Mr. Speaker, let me say first that in the 1960s and 1970s during the war in Vietnam it was not just the people who were drafted who came to Canada. In fact, people who went to war voluntarily also came to Canada.
It is unfortunate that I do not have enough time, because I could give hon. members the history of how the decisions were made. Early in 1969, a memo was discussed in cabinet. There were all sorts of debates at that time. Originally the government of the day said no, but people in Canada rose up and said that it was really important to decide which side Canada was on. Were we on the side of the United States in the war in Vietnam or would we allow the draft dodgers and the war resisters to stay in Canada?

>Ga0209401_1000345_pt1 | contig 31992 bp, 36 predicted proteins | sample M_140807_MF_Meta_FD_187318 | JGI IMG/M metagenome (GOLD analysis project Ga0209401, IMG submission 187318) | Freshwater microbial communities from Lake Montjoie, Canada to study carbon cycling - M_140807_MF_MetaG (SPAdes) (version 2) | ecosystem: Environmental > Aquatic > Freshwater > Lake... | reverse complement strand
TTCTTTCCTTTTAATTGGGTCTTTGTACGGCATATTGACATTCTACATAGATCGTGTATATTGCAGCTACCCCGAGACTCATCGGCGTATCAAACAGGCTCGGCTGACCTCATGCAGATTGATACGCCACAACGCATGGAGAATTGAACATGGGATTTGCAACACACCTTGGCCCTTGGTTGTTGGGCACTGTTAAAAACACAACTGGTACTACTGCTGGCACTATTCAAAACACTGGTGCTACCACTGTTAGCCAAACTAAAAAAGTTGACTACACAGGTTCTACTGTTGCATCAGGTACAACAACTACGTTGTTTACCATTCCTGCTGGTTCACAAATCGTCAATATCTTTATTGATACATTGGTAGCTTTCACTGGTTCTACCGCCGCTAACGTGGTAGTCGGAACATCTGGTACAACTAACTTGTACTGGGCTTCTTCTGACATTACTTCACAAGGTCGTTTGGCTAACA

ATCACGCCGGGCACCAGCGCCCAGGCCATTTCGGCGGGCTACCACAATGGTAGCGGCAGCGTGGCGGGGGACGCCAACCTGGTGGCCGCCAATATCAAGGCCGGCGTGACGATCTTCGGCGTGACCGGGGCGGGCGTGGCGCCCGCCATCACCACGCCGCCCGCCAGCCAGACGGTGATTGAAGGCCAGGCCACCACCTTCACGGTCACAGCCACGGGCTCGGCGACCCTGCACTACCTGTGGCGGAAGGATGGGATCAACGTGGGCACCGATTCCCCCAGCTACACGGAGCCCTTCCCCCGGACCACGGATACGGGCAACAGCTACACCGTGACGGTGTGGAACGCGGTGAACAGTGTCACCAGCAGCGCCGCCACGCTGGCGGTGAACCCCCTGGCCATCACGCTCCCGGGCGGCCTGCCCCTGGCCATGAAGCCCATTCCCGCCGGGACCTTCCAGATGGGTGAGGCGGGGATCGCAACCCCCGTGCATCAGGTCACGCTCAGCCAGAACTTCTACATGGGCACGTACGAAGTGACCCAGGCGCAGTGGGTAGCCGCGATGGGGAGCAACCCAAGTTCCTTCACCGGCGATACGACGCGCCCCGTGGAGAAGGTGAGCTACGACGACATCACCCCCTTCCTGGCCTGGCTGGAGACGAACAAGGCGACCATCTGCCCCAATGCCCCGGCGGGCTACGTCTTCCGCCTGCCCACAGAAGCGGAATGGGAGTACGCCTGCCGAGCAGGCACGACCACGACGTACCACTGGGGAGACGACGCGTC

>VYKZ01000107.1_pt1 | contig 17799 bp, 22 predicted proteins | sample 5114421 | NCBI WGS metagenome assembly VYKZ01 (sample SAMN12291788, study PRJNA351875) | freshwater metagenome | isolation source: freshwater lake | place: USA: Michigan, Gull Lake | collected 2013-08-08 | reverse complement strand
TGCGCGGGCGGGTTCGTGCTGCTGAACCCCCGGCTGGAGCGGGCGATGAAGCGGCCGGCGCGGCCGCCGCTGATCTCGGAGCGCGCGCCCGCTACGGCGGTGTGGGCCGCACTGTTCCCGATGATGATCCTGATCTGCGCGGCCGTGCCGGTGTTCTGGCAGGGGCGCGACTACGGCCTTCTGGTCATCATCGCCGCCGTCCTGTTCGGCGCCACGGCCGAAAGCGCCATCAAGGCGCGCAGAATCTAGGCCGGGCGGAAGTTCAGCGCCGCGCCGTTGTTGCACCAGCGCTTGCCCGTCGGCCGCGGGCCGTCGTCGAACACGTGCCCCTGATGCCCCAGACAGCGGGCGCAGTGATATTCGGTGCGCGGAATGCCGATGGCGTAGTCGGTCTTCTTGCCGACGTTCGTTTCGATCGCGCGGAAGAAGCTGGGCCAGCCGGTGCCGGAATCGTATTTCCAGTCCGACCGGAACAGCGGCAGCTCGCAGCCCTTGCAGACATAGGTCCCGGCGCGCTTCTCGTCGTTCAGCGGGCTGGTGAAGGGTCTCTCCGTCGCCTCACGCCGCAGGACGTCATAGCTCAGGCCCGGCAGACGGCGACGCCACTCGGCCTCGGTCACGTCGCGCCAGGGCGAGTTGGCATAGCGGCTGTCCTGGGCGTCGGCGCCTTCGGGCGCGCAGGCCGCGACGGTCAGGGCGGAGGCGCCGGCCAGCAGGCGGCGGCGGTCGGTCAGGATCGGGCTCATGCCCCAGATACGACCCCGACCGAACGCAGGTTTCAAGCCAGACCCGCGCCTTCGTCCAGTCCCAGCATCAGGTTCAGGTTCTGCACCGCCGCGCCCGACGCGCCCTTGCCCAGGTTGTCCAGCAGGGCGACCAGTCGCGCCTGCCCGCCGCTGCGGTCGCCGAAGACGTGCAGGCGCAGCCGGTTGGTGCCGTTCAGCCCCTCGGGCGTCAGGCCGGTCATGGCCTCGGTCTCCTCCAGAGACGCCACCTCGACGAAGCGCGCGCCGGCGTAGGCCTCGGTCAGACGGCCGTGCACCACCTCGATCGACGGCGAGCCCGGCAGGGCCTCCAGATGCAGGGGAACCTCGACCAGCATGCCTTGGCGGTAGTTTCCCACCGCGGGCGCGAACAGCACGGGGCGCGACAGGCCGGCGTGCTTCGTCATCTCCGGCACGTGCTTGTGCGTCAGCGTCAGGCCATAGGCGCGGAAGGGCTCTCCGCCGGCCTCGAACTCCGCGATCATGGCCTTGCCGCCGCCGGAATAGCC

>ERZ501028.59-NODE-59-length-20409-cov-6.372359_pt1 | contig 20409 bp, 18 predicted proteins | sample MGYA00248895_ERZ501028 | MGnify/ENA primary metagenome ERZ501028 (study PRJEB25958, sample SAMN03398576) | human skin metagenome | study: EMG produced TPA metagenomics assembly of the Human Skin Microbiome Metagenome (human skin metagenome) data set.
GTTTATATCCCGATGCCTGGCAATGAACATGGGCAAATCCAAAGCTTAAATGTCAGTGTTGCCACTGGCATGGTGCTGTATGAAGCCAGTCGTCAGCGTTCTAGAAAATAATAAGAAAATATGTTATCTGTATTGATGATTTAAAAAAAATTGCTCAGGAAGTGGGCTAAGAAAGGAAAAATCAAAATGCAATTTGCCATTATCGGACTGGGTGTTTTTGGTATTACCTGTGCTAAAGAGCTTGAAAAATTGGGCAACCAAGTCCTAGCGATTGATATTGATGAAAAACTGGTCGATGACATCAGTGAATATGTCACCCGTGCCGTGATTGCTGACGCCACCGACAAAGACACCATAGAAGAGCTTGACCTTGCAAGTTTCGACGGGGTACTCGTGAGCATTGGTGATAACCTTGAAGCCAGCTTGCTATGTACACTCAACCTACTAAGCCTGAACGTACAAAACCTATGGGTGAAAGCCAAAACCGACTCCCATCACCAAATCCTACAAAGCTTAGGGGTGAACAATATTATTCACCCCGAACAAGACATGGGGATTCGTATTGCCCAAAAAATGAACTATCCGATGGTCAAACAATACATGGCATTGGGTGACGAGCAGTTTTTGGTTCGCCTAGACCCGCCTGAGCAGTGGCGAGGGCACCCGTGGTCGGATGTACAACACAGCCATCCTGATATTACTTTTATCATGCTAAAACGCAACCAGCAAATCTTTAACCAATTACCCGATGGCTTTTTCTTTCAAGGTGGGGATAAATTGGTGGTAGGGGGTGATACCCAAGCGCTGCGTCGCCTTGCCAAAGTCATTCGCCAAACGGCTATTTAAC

During that time, Canadians spoke out so loudly and clearly that the government, which initially said no throughout the early 1970s, then changed its mind. After two or three major decisions, it allowed all soldiers and their family members to stay in Canada. They were not just people who had been drafted. Some of them volunteered to go into the army.
That is the history of this in Canada. I hope the Conservative government listens to the stories of these families. They are facing jail terms when they return to the United States. That means they would have criminal records, which means they would not be able to get jobs. They would not be able to get a mortgage. Their entire lives would be destroyed.